There was overwhelming and compelling evidence tending to show defendant guilty beyond a reasonable doubt of kidnapping, where defendant restrained victim intentionally or knowingly, with intent to inflict bodily injury upon victim or subject victim to a sexual offense or terrorize victim, by, inter alia, striking victim in the face and back of the head several times specifically in response to victim's request to let victim go and victim's attempts to escape. 126 H. 267, 270 P.3d 997 (2011).
There was a rational basis for the jury to find defendant guilty of unlawful imprisonment in the first degree, had the jury been given the appropriate instruction. The failure to instruct the jury on a lesser included offense for which the evidence provided a rational basis warranted vacating defendant's conviction for kidnapping. 131 H. 43, 314 P.3d 120 (2013).
Under §701-109(4)(c), unlawful imprisonment in the first degree is a lesser-included offense of kidnapping because unlawful imprisonment in the first degree involves a less culpable mental state than kidnapping. 131 H. 43, 314 P.3d 120 (2013).
The purpose of allowing a mitigating defense would be undermined by only requiring the State to demonstrate that the victim was suffering from a substantial bodily injury at the time of the victim's release; instead, evidence must have been adduced that demonstrates that the substantial bodily injury was caused during the course of the kidnapping by defendant or by the co-defendant as defendant's accomplice, or both. 131 H. 365, 319 P.3d 284 (2013).
The State was only required to disprove one of the elements of the class B mitigating defense beyond a reasonable doubt to establish that the defendant "failed to fulfill" one element and therefore was not entitled to the defense. Defendant was not entitled to the class B mitigating defense where the jury's responses to the special interrogatories established that the State proved beyond a reasonable doubt facts negativing the first and third elements of the defense. 131 H. 365, 319 P.3d 284 (2013).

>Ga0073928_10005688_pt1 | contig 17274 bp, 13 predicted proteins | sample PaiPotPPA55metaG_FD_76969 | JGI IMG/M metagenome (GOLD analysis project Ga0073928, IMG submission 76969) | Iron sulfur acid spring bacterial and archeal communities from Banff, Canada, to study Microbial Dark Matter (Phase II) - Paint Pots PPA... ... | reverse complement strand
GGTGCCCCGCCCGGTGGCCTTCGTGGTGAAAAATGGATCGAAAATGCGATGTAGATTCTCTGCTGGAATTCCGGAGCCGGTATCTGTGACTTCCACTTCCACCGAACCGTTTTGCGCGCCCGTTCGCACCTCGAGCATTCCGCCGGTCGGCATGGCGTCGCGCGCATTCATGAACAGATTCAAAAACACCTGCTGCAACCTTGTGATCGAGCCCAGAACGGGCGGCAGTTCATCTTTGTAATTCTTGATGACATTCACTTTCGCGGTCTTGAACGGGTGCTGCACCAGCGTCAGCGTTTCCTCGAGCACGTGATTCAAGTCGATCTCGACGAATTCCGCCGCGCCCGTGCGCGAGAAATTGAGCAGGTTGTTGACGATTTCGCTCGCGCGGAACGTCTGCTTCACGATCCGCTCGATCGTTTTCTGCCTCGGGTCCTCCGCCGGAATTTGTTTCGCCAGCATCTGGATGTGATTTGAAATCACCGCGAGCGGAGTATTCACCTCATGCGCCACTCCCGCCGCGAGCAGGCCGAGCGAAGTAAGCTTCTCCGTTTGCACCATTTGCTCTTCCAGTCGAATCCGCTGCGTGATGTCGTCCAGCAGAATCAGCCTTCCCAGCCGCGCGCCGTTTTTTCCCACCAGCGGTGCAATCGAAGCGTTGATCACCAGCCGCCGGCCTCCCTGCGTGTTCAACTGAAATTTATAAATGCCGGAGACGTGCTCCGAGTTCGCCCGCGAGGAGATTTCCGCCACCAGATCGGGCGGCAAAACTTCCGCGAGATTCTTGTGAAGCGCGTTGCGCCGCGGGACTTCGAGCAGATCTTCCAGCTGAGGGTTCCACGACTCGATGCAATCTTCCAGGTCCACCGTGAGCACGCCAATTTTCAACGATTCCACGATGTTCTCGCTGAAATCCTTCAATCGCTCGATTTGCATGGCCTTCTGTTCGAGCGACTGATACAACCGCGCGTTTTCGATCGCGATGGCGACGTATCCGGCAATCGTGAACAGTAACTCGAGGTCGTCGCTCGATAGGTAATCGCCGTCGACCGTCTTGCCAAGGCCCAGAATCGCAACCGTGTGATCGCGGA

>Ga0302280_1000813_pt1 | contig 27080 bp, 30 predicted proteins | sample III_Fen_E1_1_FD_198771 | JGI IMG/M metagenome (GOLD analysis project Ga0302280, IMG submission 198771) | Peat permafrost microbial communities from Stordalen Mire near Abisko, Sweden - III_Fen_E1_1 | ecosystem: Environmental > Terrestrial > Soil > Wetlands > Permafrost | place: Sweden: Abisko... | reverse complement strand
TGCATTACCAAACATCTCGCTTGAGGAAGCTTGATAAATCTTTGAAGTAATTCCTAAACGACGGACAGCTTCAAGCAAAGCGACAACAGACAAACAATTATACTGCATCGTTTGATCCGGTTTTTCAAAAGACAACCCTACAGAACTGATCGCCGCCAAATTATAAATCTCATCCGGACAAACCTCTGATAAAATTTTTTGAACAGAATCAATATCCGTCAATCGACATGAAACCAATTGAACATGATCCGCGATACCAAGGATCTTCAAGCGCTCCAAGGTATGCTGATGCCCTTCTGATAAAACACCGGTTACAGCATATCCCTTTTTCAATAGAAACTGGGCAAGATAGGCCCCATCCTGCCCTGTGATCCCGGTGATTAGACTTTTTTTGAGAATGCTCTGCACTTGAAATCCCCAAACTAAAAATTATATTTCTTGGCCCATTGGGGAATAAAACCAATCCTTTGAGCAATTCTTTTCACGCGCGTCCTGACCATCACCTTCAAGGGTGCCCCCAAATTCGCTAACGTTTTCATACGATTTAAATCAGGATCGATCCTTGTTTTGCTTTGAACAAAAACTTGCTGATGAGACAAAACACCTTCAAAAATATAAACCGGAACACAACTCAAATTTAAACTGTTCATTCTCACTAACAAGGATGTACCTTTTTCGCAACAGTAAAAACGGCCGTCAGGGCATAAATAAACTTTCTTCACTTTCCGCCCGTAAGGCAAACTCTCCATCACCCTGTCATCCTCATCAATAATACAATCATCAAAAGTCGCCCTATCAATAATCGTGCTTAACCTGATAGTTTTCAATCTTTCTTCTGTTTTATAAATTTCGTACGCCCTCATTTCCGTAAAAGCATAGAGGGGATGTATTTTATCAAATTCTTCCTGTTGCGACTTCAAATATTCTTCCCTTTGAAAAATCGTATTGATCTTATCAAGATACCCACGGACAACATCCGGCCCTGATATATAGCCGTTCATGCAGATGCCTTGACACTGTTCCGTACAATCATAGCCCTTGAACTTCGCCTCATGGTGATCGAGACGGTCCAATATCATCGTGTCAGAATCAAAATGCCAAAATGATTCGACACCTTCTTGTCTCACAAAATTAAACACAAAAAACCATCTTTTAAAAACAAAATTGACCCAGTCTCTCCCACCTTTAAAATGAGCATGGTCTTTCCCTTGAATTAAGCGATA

No evidence that defendant voluntarily released the victim in a safe place. 6 H. App. 77, 711 P.2d 1303 (1985).
Trial court's jury instruction that "terrorize means the risk of causing another person serious alarm for his or her personal safety" had no basis in Hawaii's criminal statutes, derogated the culpable state of mind required for conviction under subsection (1)(e), and was not harmless error. 98 H. 208 (App.), 46 P.3d 1092 (2002).
A defense under subsection (3) imposed upon the State the burden of proving beyond a reasonable doubt that defendant (a) did not release the victim alive, (b) prior to trial, (c) voluntarily, (d) the victim was not suffering from serious or substantial bodily injury, or (e) did not release the victim in a safe place; if and when the State satisfied its burden of disproving one or more of these five elements, it disproved the defense; failure of the jury instructions to connect "release" and "prior to trial" was harmless beyond a reasonable doubt. 102 H. 346 (App.), 76 P.3d 589 (2003).
Circuit court did not err in convicting defendant of a class A felony under this section where the jury found that when defendant released victim, victim was suffering from serious or substantial bodily harm; a doctor testified that victim's concussion coupled with victim's loss of consciousness of unknown duration created a substantial risk of death. 123 H. 456 (App.), 235 P.3d 1168 (2010).
Other evidence and victim's testimony that defendant drove victim's van from urban Honolulu to Kaneohe provided sufficient evidence to convict defendant of kidnapping under this section. 123 H. 456 (App.), 235 P.3d 1168 (2010).